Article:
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J Clin Densitom. 1999 Winter;2(4):413-22.

In vivo detection of structural differences between dominant and nondominant radii using peripheral quantitative computed tomography.

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Department of Nuclear Medicine, Hamilton Health Sciences Corporation, Hamilton, Ontario, Canada.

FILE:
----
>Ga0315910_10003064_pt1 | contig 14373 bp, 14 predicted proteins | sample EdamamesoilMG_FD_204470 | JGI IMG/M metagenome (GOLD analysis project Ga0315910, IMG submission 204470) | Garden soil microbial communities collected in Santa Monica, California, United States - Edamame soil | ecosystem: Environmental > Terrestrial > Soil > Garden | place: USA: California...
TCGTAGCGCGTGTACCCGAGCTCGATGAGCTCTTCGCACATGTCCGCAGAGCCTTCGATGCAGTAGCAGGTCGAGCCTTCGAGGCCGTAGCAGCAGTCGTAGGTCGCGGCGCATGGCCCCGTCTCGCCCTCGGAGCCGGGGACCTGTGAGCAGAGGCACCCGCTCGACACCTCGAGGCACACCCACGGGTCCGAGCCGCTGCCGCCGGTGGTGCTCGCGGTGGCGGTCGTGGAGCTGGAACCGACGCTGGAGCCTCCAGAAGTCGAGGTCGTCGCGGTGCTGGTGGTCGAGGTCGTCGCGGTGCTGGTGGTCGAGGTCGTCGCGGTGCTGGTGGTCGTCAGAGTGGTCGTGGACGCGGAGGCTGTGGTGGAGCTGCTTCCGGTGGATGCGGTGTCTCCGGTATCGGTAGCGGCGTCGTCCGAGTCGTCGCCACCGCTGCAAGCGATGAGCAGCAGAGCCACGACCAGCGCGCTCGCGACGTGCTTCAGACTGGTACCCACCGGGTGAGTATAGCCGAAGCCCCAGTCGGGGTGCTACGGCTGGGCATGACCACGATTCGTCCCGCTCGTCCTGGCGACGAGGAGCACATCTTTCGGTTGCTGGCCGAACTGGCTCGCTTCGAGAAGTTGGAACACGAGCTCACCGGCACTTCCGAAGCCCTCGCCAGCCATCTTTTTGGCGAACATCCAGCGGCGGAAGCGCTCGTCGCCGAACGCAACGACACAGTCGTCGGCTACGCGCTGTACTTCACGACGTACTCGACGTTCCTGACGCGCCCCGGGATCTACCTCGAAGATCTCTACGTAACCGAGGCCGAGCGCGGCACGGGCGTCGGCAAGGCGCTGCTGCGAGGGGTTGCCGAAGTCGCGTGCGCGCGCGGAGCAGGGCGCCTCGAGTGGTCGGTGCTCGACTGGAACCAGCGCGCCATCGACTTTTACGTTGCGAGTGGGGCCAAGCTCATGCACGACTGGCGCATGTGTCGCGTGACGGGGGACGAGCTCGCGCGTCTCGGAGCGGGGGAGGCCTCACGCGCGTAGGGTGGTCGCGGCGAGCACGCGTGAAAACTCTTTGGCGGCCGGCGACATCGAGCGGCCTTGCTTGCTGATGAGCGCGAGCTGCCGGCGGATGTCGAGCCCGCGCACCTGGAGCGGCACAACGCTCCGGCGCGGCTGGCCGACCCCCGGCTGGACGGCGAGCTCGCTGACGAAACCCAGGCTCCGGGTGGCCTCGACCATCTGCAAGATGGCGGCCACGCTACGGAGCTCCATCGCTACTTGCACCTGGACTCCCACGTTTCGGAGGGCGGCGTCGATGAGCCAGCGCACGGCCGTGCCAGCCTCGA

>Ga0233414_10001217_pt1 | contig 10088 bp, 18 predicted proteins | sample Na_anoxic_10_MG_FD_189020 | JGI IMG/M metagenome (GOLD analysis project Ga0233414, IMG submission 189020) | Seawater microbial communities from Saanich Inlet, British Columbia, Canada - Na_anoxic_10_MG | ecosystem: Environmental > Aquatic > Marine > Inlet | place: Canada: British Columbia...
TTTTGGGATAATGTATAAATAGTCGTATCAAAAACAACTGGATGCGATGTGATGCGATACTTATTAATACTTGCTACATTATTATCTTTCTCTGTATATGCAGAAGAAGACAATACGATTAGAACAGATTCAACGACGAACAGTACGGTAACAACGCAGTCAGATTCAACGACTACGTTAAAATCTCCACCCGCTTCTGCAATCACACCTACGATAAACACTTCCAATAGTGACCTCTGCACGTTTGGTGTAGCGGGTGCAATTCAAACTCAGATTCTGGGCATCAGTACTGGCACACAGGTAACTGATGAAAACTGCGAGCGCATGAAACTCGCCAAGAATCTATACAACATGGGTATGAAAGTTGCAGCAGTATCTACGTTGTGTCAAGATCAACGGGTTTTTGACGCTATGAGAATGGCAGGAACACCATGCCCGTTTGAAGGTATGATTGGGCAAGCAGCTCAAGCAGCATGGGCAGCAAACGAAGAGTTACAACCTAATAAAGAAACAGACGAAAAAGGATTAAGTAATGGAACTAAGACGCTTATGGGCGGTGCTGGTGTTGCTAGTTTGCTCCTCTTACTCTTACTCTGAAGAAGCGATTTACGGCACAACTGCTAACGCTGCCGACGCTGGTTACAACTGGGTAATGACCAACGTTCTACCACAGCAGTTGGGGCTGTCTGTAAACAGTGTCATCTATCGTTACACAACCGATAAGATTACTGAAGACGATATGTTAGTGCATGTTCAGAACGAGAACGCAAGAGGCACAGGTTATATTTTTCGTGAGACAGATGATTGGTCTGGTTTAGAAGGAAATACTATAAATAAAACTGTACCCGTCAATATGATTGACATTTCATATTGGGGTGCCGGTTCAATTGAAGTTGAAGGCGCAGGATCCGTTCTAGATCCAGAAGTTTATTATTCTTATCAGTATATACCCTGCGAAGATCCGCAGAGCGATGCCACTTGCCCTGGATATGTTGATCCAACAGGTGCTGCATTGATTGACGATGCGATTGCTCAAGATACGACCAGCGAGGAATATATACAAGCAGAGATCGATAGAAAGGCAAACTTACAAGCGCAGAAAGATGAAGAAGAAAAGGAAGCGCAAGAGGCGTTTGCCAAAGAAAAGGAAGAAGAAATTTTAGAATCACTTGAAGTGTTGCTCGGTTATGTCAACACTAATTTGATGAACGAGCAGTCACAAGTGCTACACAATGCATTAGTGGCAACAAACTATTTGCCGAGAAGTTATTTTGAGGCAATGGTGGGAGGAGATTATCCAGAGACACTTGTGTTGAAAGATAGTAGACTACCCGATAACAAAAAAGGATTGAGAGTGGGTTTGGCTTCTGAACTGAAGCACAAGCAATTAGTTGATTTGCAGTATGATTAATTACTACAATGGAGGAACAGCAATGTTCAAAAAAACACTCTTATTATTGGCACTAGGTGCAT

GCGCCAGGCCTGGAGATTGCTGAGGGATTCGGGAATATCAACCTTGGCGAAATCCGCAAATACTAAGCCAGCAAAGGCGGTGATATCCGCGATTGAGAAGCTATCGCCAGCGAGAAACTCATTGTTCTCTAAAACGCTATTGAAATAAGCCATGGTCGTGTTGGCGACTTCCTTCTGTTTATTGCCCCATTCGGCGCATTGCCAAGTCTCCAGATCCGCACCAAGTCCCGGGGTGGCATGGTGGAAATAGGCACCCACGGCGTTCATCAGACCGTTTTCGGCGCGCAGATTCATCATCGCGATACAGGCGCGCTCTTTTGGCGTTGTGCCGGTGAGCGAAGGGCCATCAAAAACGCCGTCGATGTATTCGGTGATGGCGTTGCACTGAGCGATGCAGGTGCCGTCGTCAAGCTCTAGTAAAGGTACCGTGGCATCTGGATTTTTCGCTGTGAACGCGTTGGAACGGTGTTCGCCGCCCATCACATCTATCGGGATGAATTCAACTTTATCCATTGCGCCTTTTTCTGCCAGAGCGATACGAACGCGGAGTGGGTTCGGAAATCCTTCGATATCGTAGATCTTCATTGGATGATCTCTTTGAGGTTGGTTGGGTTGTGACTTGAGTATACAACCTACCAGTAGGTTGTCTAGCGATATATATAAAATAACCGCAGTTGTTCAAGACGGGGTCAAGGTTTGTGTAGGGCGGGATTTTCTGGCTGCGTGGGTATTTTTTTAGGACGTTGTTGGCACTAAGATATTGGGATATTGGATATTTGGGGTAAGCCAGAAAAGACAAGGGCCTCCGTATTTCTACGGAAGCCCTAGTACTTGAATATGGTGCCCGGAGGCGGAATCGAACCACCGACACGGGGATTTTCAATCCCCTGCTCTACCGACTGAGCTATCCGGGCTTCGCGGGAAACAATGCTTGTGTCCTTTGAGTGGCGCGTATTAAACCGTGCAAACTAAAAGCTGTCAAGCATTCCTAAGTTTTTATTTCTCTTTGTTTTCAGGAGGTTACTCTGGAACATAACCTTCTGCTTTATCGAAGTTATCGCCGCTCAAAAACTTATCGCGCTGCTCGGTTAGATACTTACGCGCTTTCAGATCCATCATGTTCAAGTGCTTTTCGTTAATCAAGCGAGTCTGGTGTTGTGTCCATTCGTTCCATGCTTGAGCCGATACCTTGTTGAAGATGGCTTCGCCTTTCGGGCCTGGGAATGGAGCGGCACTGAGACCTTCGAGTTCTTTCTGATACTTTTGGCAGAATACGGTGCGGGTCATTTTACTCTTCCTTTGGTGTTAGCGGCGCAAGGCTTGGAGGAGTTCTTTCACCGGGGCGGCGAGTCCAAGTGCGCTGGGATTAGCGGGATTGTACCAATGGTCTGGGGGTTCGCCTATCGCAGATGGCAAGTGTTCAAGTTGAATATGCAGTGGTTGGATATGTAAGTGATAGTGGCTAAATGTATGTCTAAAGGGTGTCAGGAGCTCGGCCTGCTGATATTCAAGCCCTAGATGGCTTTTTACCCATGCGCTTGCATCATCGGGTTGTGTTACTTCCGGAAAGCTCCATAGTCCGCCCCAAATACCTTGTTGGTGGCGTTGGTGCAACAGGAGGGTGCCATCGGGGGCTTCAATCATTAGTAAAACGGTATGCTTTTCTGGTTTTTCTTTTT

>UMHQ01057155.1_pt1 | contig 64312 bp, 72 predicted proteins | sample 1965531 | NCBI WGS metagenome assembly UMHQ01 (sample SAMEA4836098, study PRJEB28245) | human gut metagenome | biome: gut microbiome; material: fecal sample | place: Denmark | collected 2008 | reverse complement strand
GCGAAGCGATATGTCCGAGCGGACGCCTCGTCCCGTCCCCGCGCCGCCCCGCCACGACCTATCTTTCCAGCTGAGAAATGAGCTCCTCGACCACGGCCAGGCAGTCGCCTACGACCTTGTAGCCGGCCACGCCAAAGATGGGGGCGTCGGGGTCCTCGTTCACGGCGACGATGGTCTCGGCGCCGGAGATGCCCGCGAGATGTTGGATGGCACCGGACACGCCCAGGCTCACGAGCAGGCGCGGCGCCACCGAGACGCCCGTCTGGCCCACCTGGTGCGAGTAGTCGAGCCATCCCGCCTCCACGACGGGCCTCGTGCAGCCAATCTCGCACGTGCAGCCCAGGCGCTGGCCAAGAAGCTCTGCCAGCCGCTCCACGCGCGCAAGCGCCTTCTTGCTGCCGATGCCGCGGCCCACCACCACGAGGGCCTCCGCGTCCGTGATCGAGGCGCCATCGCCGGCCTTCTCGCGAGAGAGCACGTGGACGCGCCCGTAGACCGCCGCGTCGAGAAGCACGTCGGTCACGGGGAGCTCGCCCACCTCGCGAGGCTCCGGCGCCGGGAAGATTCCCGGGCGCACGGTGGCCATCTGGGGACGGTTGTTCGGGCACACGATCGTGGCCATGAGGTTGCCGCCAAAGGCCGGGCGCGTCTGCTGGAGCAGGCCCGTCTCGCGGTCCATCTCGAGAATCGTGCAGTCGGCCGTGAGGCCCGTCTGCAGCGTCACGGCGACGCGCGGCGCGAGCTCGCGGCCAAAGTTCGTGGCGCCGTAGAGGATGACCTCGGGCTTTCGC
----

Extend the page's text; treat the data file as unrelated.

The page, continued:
This cross-sectional study identifies differences in distal radial trabecular bone structure related to habitual loading patterns in the upper extremities using high-resolution peripheral quantitative computed tomography. As well, it determines whether measurements of these indices in one limb serve as satisfactory surrogates for the contralateral limb. The dominant and nondominant forearms of 106 adult volunteers (mean age [SD], 44.3[17.5] yr) were scanned and indices of trabecular bone structure (connectivity index [CI], maximum hole size [H(M)], and mean hole size [H(A)]) were determined at the distal radius. The images were also analyzed to determine bone density. For all subjects, H(M) is significantly smaller in the dominant radius (p < 0.01). Right-handed subjects (n = 96) have greater CI (p < 0.05) and smaller H(M) (p < 0.01) in the dominant radius. For the total group, the dominant limb has a greater mass (total and cortical bone mineral content, p < 0.01 and p < 0.05, respectively) and greater total bone volumetric density (p < 0.05). There are no significant differences between limbs for the group of left-handed subjects &lapr;n = 10). As expected, significant associations exist between side-to-side measurements of bone structure and density (p < 0.001). The correlation coefficients for connectivity index, H(M), and H(A) are 0.86, 0.85, and 0.87, respectively. For bone density, the between-limb associations are 0. 90, 0.73, and 0.92 for the total, cortical, and trabecular bone compartments at the distal radius. Differences in the structure of the trabecular bone network suggest that differential loading of the dominant limb preserves bone strength.

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